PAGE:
When I turned in my thesis last month, the world seemed to exhale deeply. A great monomania had evaporated, leaving a gaping hole that one’s supposed to think of as room to explore. And yet aside from the standard-grade senioritis, I found myself at a loss for what to do with my freedom.
I once bought into the feel-good canard that what you studied as an undergrad didn’t really matter—but four years later, I have a revision to offer for those coming after me: Study something that teaches you to think in new and unintuitive ways, and immerse yourself in like circles.
While the struggle over Ukraine does indeed pit Western interests against Russian interests however one slices it, America should recognize that Russian realpolitik, when its strategic goals intersect with ours, is a force to be harnessed, rather than repelled altogether.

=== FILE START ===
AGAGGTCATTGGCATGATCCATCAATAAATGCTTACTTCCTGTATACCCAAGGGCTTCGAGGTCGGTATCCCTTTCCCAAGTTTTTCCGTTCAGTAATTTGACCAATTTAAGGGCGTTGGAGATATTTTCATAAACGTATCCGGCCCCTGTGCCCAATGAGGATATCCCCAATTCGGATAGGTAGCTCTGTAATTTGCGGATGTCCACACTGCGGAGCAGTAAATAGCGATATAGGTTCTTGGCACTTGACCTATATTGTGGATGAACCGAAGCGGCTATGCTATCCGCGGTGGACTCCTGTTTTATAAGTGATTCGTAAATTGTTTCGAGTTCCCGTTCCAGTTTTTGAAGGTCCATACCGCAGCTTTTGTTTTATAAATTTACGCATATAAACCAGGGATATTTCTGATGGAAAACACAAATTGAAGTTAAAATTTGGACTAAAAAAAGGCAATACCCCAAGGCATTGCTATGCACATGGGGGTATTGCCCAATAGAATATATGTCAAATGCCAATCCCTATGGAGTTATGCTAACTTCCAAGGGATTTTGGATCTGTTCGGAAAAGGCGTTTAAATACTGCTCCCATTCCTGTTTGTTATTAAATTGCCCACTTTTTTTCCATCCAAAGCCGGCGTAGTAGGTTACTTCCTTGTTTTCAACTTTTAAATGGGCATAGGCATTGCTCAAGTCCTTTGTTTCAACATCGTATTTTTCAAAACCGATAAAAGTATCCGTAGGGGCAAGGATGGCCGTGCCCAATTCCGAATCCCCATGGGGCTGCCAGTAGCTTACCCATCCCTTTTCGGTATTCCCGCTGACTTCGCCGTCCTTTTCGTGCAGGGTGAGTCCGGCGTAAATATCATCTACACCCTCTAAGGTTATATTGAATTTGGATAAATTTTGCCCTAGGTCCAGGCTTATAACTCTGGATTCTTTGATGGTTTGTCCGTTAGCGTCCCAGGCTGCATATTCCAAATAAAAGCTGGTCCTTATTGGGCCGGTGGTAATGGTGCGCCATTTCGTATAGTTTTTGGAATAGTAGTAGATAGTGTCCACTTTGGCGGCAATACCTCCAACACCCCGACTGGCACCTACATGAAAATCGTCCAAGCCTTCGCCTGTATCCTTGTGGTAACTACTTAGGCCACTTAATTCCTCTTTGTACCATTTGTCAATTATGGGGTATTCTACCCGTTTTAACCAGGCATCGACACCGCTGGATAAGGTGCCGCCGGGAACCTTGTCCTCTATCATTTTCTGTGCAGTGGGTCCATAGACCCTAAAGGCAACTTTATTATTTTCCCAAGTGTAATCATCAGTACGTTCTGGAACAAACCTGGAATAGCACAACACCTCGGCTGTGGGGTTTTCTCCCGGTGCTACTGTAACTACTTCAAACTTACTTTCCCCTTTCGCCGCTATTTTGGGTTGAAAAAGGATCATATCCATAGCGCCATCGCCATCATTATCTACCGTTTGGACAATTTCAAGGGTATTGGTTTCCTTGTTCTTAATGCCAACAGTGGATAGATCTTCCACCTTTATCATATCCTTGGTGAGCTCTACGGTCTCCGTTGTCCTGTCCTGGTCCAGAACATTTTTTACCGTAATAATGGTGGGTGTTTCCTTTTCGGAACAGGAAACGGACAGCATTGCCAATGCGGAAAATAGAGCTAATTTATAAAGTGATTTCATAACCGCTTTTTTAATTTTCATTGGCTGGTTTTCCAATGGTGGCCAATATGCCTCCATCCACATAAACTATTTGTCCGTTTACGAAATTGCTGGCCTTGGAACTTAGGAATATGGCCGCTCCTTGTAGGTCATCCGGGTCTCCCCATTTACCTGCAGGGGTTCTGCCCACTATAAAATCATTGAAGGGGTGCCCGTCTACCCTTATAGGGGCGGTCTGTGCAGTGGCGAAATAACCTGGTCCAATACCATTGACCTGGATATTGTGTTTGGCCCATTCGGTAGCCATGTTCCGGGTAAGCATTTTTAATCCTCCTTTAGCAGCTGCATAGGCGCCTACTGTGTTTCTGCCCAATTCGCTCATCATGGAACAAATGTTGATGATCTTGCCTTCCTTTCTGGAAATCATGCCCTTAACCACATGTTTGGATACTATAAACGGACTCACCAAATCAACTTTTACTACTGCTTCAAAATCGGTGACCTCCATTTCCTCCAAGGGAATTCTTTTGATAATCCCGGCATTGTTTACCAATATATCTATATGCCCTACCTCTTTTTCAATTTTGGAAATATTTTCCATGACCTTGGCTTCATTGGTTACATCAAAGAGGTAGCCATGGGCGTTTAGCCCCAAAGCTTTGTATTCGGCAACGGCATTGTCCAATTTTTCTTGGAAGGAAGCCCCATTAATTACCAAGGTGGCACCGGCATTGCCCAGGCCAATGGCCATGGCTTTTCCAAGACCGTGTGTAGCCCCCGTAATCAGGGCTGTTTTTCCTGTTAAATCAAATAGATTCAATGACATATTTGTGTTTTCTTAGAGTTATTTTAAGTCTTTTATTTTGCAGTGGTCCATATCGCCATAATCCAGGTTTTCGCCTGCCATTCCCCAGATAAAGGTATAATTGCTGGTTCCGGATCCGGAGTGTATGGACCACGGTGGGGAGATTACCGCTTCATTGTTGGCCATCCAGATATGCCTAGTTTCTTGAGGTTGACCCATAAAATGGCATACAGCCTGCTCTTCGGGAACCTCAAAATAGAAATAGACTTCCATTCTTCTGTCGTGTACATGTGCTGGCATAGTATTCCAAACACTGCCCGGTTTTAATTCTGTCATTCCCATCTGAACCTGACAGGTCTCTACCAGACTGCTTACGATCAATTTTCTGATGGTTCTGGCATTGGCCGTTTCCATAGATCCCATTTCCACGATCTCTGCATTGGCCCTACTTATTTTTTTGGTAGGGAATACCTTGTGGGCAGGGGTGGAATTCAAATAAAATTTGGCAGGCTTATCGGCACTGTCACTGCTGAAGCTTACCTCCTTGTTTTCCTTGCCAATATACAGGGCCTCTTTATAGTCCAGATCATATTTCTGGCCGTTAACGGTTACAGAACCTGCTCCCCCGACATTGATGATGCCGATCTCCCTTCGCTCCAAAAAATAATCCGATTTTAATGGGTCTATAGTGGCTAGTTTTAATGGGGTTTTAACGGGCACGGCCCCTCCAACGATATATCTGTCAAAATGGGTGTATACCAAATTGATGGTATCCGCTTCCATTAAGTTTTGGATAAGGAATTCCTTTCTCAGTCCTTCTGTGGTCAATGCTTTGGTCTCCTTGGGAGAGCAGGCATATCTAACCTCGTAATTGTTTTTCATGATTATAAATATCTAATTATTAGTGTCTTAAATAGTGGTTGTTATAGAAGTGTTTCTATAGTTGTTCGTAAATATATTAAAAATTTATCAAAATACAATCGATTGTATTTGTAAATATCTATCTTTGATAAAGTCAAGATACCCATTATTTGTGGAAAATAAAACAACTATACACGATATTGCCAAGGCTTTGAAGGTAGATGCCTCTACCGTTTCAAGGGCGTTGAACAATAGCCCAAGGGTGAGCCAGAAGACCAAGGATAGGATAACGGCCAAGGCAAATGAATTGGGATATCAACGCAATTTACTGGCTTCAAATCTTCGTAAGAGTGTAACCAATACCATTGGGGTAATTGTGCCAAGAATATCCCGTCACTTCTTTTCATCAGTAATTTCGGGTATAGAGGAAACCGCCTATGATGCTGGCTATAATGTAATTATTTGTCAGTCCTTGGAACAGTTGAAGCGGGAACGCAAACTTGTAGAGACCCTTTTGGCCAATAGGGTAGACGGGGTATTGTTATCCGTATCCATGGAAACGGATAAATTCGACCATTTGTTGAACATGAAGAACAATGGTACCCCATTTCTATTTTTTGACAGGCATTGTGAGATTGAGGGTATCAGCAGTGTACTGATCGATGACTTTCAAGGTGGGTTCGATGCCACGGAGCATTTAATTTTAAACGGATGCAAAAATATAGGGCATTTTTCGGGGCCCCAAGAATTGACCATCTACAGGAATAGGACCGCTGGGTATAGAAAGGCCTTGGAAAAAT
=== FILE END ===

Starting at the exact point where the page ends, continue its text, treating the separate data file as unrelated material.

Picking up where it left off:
Within a matter of months, the Israeli government will be expelling between 30,000 and 40,000 Bedouin citizens of Israel from their traditional villages, razing their homes, and resettling them in state-built townships according to its own semi-private master plan.
But most importantly, I submit that my exercise in political [dys/u]topia is exactly the kind of act of “applied imagination” that a student of history, politics, and culture should be engaging in—infinitely more stimulating and attention-sustaining than Facebook or Gawker, while less time-consuming than writing a political novel.
We’ve all been to yogurtland. The neon-and-antiseptic walls, the nave-like proportions; the blessed infinity of choices. The soulless negative of a charming, family-owned ice cream shop, but less likely to stop your heart. Self-serve frozen yogurt is the undisputed “in” dessert of the global bourgeoisie—but nary a good enough yogurt joint for the job in Harvard Square, the fermented dairy delight’s ideal market.